Les flux financiers illicites « aggravent considérablement la pauvreté et l’oppression dans de nombreux pays en voie de développement.»
GFI estime que les sorties illicites de capitaux représentent 5.5% du PIB annuel en Afrique sub-saharienne.
JOHANNESBURG, Afrique du Sud – Des spécialistes internationaux et africains des droits de l’homme et des flux financiers illicites se réunissent cette semaine à Johannesburg, en Afrique du Sud, pour une conférence de plusieurs jours sur les liens entre la transparence financière et les droits de l’homme en Afrique.
Organisée par Global Financial Integrity (GFI) – en collaboration avec la fondation Friedrich-Ebert-Stiftung (FES) et l’institut des droits de l’homme de l’Association internationale du barreau (IBAHRI) – cet évènement s’appuie sur la Déclaration de New Haven sur les droits de l’homme et l’intégrité financière (Déclaration de New Haven), qui a reconnu que « les droits de l’homme et l’intégrité financière internationale sont intimement liés. »
Fluxos financeiros ilícitos “Agravam Muito a Pobreza e Opressão em Muitos Países em Desenvolvimento”
A GFI Estima que as Saídas Ilícitas Drenam 5,5% do PIB da África Subsariana anualmente
JOANESBURGO, África do Sul – Especialistas africanos e internacionais sobre direitos humanos e dos fluxos financeiros ilícitos reúnem-se em Joanesburgo, África do Sul esta semana para uma conferência de vários dia as relações entre a transparência financeira e os direitos humanos em África.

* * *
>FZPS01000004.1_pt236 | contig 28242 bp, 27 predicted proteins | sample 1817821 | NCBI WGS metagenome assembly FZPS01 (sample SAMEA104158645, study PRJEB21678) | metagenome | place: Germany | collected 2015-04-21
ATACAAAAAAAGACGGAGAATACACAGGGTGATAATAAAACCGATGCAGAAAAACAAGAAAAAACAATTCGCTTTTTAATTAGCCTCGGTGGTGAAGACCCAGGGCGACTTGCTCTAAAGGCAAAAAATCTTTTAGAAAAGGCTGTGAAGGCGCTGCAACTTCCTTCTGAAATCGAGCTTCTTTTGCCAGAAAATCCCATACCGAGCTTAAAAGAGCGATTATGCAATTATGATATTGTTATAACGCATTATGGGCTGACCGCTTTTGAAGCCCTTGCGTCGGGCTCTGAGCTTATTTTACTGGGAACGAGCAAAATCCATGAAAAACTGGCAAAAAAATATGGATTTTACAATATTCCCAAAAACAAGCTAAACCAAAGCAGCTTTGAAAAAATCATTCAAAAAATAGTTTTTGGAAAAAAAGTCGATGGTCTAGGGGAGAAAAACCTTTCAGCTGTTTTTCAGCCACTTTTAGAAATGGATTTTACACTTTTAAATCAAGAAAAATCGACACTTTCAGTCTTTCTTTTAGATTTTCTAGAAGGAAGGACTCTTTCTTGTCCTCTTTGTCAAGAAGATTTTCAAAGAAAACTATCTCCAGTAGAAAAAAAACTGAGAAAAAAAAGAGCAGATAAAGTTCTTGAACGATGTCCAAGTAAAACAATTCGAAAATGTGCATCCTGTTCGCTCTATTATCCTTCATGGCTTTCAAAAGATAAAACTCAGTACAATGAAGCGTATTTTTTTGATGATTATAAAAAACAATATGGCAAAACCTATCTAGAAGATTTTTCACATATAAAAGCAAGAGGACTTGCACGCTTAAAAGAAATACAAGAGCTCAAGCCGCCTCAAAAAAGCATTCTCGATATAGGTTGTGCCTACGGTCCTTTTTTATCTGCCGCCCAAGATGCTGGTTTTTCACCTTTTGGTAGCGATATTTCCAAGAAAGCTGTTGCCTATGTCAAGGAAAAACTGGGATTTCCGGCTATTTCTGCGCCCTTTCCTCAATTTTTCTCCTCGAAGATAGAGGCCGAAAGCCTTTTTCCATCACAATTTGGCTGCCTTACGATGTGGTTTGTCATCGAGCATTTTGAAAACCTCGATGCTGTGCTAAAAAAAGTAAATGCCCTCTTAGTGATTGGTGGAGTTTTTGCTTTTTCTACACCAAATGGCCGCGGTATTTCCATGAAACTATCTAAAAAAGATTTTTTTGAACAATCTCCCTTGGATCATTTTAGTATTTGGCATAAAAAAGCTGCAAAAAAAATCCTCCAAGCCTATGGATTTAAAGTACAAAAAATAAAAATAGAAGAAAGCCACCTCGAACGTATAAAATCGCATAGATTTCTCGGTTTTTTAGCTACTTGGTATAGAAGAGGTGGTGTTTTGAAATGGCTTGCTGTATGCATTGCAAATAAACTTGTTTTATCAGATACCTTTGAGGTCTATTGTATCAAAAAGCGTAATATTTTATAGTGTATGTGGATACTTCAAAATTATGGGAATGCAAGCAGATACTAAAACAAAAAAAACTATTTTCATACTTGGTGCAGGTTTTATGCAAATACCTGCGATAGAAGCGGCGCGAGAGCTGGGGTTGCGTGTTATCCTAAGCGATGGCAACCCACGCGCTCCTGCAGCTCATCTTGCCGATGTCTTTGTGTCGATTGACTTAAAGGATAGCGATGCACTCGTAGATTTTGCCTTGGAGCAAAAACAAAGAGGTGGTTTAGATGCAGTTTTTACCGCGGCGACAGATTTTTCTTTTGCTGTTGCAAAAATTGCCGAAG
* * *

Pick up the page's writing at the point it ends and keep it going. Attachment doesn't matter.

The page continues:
Organizada pela Global Financial Integrity (GFI) — em parceria com a Fundação Friedrich-Ebert-Stiftung (FES) e o Instituto de Direitos Humanos da International Bar Association (IBAHRI) —o evento baseia-se na Declaração de New Haven sobre os Direitos Humanos e a Integridade Financeira (Declaração de New Haven), que reconheceu que “os direitos humanos e a integridade financeira internacional estão intimamente ligados.”
By Tom Cardamone, April 23, 2015
A Quarterly Newsletter on the Work of Global Financial Integrity from January through mid-April 2015
Global Financial Integrity is pleased to present GFI Engages, a quarterly newsletter created to highlight events at GFI and in the world of illicit financial flows. We look forward to keeping you updated on our research, advocacy, high level engagement, and media presence.
The release of this quarter’s newsletter was delayed in order to include the high level roundtable GFI held on April 17. The following items represent just a fraction of what GFI has been up to since December, so make sure to check our website for frequent updates.
GFI’s High Level Roundtable: IFFs, FfD, and SDGs: Global Perspectives
Global Financial Integrity was pleased to host a high level roundtable on April 17 that focused on the relationship between illicit financial flows (IFFs), Financing for Development (FfD), and the Sustainable Development Goals (SDGs). Respected members of the public, private, academic, civil society, and multilateral sectors from around the world provided their perspectives on how to tackle IFFs, improve domestic resource mobilization, and strengthen the development of financial management.